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Lac du Flambeau Band of Lake Superior Chippewa Indians supports Washington’s NFL football team name change

Tribe calls for end to all discriminatory, racially-based mascots


July 21, 2020

On the afternoon of Wednesday, July 15, the Lac du Flambeau Band of Lake Superior Chippewa Indians president Joseph Wildcat, Sr., on behalf of the Tribal Council, released a statement in response to Washington’s NFL football team name change. 

“The latest progress toward eliminating offensive racially-based mascots derives from the recent announcement that the National Football League’s Washington franchise will change its team name, which blatantly disparages Native People based on skin color,” the release reads. “The Lac du Flambeau Band of Lake Superior Chippewa Indians rejects discriminatory mascots in the strongest possible terms. The Tribe respectfully calls on all organizations and schools, who represent their entities using racially-offensive mascots, to retire the discriminatory images in favor of more inclusive representations that are respectful of all human beings.”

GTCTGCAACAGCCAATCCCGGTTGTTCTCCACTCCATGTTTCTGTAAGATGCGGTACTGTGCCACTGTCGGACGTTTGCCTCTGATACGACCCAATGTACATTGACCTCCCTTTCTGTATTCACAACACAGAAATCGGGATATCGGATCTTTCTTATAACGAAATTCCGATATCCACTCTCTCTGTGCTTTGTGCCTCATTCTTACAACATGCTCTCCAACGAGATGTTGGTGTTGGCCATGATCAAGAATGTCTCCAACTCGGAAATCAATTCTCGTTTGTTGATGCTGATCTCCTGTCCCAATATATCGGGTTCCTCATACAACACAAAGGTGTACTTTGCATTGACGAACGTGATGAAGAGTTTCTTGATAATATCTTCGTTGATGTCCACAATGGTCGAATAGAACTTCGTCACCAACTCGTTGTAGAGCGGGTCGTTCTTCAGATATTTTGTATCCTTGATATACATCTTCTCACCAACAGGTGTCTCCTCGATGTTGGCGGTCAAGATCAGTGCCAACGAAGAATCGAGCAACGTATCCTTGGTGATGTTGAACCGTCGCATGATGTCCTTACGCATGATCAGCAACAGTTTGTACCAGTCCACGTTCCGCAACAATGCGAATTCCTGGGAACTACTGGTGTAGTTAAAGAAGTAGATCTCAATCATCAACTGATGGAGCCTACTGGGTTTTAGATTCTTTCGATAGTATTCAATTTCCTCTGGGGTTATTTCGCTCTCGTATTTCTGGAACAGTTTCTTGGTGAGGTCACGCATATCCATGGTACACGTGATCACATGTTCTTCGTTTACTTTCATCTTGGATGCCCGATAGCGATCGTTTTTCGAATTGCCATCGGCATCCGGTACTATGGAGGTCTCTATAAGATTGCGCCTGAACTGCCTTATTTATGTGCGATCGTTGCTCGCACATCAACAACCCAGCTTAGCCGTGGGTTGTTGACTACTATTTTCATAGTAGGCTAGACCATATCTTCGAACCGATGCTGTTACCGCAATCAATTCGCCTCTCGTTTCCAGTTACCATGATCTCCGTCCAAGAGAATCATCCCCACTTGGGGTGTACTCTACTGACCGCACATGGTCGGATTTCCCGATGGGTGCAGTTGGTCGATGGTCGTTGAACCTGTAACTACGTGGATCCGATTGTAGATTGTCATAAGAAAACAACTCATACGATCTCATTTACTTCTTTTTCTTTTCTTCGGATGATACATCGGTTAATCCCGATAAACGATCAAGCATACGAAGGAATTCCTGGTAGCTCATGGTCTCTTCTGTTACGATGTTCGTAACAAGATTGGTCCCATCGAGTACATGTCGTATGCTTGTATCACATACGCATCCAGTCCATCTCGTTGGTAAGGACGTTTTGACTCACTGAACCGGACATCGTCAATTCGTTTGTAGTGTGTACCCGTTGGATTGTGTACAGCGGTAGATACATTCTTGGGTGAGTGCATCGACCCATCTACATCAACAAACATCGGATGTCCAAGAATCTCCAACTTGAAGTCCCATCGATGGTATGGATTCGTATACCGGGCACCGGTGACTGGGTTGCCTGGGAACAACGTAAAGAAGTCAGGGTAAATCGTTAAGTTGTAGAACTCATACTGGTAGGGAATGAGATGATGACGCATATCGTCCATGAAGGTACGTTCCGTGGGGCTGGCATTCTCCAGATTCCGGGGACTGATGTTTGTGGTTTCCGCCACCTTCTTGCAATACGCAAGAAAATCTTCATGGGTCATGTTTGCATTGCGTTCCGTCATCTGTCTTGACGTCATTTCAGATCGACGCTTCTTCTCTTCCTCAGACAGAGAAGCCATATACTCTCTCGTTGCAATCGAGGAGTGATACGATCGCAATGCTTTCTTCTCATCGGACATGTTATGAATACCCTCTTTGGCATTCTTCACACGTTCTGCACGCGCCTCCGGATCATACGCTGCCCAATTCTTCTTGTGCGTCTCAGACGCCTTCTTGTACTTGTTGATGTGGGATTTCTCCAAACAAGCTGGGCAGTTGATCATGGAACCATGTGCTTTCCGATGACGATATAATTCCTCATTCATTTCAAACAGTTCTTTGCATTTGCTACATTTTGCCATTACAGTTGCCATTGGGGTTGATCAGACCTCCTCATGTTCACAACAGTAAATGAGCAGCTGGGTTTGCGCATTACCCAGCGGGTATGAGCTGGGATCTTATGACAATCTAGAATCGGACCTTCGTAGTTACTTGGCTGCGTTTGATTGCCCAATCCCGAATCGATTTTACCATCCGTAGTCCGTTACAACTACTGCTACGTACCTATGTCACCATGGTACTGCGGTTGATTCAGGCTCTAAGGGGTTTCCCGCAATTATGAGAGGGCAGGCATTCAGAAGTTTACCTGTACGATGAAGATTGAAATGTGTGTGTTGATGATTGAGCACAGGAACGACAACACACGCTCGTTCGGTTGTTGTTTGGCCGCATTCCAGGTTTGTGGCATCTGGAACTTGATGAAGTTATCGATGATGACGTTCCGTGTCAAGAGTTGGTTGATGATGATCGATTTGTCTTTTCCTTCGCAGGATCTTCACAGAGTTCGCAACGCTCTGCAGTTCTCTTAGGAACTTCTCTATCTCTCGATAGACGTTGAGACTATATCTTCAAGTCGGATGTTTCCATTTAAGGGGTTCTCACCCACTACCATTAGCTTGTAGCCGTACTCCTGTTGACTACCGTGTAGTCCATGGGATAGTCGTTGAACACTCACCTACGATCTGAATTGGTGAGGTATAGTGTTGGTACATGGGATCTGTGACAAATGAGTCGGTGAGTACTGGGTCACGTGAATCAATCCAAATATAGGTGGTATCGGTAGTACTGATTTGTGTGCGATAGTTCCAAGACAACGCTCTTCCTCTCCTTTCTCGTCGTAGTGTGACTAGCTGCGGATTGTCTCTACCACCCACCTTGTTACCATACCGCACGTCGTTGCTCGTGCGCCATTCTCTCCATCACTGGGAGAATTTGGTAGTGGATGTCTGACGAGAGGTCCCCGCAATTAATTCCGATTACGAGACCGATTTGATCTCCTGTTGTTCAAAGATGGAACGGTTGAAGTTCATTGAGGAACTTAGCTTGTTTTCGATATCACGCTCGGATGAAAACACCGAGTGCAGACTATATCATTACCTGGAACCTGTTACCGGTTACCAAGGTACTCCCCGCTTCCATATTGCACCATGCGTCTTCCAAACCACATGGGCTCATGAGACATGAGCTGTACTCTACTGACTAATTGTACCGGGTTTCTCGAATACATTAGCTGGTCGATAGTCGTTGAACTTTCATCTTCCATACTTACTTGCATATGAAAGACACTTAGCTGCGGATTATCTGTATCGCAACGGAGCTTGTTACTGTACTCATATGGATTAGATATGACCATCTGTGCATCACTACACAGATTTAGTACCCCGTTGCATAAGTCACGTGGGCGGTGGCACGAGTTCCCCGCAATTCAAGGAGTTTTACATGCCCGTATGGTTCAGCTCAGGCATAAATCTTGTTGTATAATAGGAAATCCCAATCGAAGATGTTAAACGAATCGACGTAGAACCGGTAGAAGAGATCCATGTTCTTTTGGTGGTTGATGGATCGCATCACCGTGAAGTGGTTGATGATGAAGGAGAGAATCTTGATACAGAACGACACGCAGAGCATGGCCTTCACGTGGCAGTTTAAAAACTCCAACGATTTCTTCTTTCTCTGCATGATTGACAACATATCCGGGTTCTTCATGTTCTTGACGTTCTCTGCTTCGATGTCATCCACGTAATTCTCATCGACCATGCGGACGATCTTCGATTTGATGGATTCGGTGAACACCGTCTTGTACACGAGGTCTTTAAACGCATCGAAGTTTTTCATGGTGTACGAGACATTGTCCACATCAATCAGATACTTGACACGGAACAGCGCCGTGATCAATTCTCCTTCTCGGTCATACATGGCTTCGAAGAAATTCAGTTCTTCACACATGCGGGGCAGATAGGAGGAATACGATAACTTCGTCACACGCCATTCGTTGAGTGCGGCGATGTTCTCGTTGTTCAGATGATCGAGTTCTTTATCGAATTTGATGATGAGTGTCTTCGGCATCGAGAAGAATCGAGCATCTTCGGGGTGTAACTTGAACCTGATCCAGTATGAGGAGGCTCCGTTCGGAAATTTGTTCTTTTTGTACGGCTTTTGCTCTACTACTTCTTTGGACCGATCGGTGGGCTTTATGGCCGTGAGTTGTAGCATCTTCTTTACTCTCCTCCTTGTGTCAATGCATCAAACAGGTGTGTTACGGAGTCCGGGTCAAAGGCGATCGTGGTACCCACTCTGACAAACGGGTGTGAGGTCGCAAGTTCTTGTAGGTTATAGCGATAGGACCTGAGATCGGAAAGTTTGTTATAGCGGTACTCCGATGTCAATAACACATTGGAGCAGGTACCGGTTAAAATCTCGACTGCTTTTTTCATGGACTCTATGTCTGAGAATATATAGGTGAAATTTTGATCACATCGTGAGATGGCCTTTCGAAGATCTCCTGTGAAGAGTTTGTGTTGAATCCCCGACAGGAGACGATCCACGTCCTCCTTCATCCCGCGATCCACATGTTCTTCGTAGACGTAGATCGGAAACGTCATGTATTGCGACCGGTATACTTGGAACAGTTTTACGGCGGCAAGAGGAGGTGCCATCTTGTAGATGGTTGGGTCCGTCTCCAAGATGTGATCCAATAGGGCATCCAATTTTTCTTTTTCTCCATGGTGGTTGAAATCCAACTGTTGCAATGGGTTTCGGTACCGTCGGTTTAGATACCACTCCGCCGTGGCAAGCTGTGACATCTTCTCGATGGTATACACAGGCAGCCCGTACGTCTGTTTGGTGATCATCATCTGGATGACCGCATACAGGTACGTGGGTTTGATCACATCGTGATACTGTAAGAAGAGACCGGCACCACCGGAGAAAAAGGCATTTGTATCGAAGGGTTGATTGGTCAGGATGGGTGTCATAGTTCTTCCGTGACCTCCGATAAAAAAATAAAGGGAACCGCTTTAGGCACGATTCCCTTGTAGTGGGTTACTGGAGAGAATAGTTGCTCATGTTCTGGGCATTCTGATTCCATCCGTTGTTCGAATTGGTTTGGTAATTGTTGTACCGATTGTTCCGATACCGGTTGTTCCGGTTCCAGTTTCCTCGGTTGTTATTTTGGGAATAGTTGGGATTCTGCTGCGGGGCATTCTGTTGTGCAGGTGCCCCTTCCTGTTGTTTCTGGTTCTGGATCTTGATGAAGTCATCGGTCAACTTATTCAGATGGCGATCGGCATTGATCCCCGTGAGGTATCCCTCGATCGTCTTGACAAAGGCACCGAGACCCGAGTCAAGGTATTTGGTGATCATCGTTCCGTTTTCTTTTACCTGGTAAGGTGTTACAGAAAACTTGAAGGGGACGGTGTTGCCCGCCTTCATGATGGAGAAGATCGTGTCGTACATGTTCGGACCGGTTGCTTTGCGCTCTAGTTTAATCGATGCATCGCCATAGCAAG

The release states that racially-based mascots “remain an unhealed wound for countless Native Americans who endure being portrayed as something less than human,” and calls for the retirement of all racially-based mascots. 

“No other community would tolerate — nor should they tolerate — being portrayed in derogatory terms,” the release reads. “Racially-based mascots weaken certain segments of our society and thereby our communities. The argument for keeping Native mascots, however, often centers on the respectful manner, historical significance and point of pride that communities take in being known as an Indian or Warrior.”

“As personal and prideful as some communities are about keeping their Native mascot, we, as Native Americans, revere our heritage and enjoy sharing our history and traditions,” the statement continues. “We refuse, however, to allow our very being to be used in a way that undermines the very heritage we value. We encourage communities to walk in our shoes. Envision how you identify within society and how it would feel being viewed as a caricature of your identity.”

All Native American Nations in Wisconsin oppose racially-based mascots, the release states. Joining them is the Great Lakes Intertribal Council, the National Congress of American Indians and many other organizations expressing opposition to racially-based mascots.

“We are grateful for the efforts of those who see value in all human beings and who fight for all to be respectfully represented in our schools and other organizations, where life-long perceptions are formed,” the statement reads. “Those perceptions are instrumental in determining how strong or how weak the fabric will be within all communities.”


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